New research has been hailed as good news for people who undergo surgery for bowel cancer. Read about how research shows three months of chemotherapy could be as effective as six, in certain cases.


Good news for bowel cancer patients undergoing surgery

Currently, patients receive six months of oxaliplatin chemotherapy post-surgery as standard. However, this treatment comes with a range of unpleasant side-effects, the most significant of which is nerve damage affecting the hands and feet. Peripheral neuropathy, as it is called, has a detrimental impact on quality of life and can be long-term.

But researchers have found that the duration of chemotherapy could potentially be halved without significantly reducing its effectiveness.

Results of the international clinical trial were published in Lancet Oncology, showed that three months of chemo rather than the current six months made very little difference to the effectiveness of the treatment but had a significant impact on incidents of peripheral neuropathy.


Study of 6,000 patients

The SCOT study, led by the Cancer Research UK Clinical Trials Unit in Glasgow, involved 6,088 patients with high-risk stage two or stage three bowel cancer from across Europe, New Zealand and Australia. Some patients received the standard six-month course while others had only three months of chemotherapy. Both groups were monitored for three years after treatment.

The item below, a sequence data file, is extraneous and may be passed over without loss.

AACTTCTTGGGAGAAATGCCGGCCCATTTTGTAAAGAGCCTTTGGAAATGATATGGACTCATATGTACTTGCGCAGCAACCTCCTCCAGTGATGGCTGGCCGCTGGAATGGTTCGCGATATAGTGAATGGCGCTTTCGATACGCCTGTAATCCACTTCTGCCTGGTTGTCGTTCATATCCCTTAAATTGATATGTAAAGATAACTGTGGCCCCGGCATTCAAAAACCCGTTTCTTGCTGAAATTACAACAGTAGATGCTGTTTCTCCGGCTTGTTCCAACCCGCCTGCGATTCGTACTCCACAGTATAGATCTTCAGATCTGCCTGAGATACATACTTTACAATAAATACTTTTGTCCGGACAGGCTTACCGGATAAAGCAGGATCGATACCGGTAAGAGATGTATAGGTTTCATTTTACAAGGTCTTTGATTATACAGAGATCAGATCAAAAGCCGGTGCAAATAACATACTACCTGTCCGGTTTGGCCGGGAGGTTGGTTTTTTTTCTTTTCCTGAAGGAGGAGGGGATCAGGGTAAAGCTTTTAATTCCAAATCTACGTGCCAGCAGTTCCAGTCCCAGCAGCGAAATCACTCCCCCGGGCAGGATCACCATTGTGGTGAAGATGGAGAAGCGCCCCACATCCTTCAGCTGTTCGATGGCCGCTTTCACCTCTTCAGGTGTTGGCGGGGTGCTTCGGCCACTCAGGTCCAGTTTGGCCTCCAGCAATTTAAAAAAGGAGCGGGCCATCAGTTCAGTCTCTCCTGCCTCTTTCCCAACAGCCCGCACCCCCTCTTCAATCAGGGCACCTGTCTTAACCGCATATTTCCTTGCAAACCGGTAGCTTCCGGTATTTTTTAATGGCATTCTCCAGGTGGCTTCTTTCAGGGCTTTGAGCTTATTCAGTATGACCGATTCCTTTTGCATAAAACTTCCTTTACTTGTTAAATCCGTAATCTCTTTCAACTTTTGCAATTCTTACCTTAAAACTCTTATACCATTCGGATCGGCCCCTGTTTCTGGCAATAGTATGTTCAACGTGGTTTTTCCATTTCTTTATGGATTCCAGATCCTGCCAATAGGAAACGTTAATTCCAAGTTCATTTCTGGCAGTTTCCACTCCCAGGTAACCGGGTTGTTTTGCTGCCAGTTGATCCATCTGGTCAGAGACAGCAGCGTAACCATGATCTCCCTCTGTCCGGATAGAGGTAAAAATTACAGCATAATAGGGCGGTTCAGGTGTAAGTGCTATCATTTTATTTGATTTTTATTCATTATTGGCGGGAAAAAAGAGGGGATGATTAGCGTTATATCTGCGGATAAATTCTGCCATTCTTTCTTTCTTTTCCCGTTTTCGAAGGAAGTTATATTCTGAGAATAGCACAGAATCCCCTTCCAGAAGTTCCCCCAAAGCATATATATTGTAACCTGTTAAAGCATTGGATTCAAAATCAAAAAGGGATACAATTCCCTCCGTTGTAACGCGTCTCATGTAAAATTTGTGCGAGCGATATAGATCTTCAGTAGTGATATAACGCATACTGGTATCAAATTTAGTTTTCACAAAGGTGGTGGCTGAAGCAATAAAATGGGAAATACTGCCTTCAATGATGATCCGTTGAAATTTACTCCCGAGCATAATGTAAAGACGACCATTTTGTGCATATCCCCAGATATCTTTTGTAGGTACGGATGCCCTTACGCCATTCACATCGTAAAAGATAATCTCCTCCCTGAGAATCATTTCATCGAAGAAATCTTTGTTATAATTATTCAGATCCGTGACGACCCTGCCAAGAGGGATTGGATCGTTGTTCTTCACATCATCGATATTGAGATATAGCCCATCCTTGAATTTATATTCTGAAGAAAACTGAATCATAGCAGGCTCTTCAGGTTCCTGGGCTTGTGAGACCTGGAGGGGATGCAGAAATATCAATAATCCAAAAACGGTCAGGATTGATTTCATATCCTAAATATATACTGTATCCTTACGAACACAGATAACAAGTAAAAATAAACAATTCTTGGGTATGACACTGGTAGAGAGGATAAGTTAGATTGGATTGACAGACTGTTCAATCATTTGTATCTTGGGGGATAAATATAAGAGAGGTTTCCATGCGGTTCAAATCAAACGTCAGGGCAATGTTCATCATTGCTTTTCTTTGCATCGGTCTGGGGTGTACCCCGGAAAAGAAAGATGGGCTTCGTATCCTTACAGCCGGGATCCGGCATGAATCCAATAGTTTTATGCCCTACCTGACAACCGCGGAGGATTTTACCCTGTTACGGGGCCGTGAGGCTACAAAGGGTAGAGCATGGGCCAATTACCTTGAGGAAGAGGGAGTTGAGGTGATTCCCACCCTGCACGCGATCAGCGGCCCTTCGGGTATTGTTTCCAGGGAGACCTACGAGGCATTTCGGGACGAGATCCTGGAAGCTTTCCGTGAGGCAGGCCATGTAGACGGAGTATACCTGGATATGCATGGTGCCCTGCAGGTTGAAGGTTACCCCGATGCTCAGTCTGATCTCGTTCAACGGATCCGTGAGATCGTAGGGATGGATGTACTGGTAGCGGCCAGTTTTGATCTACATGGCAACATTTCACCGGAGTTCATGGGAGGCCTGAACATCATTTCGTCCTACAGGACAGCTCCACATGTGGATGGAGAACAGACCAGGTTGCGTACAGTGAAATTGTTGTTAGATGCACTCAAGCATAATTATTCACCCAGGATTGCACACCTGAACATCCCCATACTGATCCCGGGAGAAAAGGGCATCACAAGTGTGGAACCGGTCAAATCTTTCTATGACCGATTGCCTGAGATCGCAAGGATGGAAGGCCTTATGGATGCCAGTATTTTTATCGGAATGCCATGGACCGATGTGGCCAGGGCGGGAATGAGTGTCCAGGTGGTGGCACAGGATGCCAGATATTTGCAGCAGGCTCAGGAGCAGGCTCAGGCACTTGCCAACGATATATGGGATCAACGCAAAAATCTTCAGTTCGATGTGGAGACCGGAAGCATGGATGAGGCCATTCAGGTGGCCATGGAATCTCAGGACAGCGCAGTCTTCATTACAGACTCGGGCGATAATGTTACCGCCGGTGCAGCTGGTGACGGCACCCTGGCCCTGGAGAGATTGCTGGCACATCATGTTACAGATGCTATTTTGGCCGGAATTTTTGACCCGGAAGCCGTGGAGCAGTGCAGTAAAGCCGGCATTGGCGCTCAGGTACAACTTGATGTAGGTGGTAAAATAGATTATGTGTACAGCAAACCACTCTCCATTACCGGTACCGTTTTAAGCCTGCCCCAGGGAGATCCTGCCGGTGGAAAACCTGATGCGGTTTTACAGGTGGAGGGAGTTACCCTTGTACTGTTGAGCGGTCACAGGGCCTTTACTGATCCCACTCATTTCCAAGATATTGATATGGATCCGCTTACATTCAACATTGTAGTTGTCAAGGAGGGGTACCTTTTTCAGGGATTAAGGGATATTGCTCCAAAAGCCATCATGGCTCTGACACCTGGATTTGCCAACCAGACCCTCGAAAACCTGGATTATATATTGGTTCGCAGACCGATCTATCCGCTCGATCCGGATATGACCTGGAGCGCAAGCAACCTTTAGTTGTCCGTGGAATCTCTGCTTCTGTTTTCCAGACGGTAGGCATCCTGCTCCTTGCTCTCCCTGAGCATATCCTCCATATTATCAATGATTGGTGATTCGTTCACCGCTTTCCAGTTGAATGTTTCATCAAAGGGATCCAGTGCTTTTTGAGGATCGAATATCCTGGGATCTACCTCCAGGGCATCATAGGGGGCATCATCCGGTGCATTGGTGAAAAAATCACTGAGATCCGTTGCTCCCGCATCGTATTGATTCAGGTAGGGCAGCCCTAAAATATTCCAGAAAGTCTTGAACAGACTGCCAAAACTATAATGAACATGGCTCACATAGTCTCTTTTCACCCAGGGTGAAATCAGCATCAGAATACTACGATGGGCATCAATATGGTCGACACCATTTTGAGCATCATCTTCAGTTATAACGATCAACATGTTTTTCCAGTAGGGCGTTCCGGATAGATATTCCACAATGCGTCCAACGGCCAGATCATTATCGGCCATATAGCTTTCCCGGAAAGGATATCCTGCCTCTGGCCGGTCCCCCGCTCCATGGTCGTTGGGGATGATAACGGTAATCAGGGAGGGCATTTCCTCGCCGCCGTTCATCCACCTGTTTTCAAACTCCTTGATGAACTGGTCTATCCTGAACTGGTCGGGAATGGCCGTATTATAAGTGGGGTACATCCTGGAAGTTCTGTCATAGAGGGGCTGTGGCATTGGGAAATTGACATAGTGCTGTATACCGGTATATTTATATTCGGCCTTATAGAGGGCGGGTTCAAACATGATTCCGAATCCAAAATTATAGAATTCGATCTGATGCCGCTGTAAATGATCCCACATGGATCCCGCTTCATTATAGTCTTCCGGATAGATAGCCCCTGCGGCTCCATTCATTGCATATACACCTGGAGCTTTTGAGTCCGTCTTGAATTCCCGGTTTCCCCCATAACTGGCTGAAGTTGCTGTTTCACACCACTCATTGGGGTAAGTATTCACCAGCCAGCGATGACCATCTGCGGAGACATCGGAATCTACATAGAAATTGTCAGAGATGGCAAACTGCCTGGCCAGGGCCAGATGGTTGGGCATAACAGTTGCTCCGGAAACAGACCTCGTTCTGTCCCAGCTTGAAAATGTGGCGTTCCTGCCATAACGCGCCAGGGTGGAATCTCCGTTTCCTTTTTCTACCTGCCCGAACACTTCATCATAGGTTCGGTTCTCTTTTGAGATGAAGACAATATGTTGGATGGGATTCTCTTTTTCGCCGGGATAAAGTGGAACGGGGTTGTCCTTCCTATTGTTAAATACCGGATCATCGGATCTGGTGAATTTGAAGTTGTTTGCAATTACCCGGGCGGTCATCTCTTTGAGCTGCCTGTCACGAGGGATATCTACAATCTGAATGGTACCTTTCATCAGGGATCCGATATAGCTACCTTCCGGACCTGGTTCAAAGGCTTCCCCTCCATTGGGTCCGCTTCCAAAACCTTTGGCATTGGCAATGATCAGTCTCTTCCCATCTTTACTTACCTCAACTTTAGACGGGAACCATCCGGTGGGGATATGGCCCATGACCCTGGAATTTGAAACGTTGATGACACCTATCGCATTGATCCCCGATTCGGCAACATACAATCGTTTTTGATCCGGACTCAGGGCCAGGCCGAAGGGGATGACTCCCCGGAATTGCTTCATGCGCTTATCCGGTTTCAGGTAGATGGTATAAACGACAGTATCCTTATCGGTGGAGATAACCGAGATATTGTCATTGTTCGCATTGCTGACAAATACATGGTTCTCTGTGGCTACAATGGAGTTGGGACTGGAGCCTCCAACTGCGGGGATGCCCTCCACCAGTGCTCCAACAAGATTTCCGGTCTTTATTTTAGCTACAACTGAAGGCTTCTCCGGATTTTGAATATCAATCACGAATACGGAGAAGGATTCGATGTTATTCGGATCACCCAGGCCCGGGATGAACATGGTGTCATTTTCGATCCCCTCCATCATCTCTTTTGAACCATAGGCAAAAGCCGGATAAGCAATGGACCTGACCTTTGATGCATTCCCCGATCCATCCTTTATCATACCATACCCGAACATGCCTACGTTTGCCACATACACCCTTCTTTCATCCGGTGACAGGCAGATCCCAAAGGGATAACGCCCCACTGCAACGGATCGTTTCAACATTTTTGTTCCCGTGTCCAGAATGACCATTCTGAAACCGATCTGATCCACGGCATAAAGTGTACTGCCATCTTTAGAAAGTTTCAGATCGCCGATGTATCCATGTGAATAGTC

Researchers found that 76.7% of patients who received three months of chemotherapy were disease-free after three years. This compared with 77.1% of patients who had a six-month course. In addition, the patients who underwent the three-month chemotherapy course reported fewer side effects, less peripheral neuropathy and a better quality of life.


Better quality of life

This study could change the way that bowel cancer patients are treated in the future.

Chief Executive of Bowel Cancer UK and Beating Bowel Cancer, Deborah Alsina MBE hailed the research as “positive news for patients”.

She said that if the reduced length of chemotherapy becomes standard practice “it would mean that people could finish their treatment sooner, avoid those debilitating often long-term side effects and, therefore, enjoy a better quality of life in the future.”

Chemotherapy uses drugs to kill cancer cells. It is normally given in several treatment cycles. There are different types of chemotherapy:

  • Adjuvant chemotherapy is given if the cancer has spread to the lymph nodes or there is a high risk of it returning.
  • Neoadjuvant chemotherapy is chemotherapy given alongside radiotherapy to shrink the cancer before surgery. This may be given if you have rectal cancer that has spread to your lymph nodes.
  • Palliative chemotherapy is given if the cancer has spread to other parts of your body. It is unlikely to cure the cancer but may help to ease the symptoms or keep the cancer under control.

As with all cancers, early diagnosis of bowel cancer provides the best chance of successful treatment. It is important to be aware of the possible symptoms and to attend for routine screening.


Working with a specialist that can promptly diagnose and monitor your symptoms, will give you the best chance to get back to feeling your best.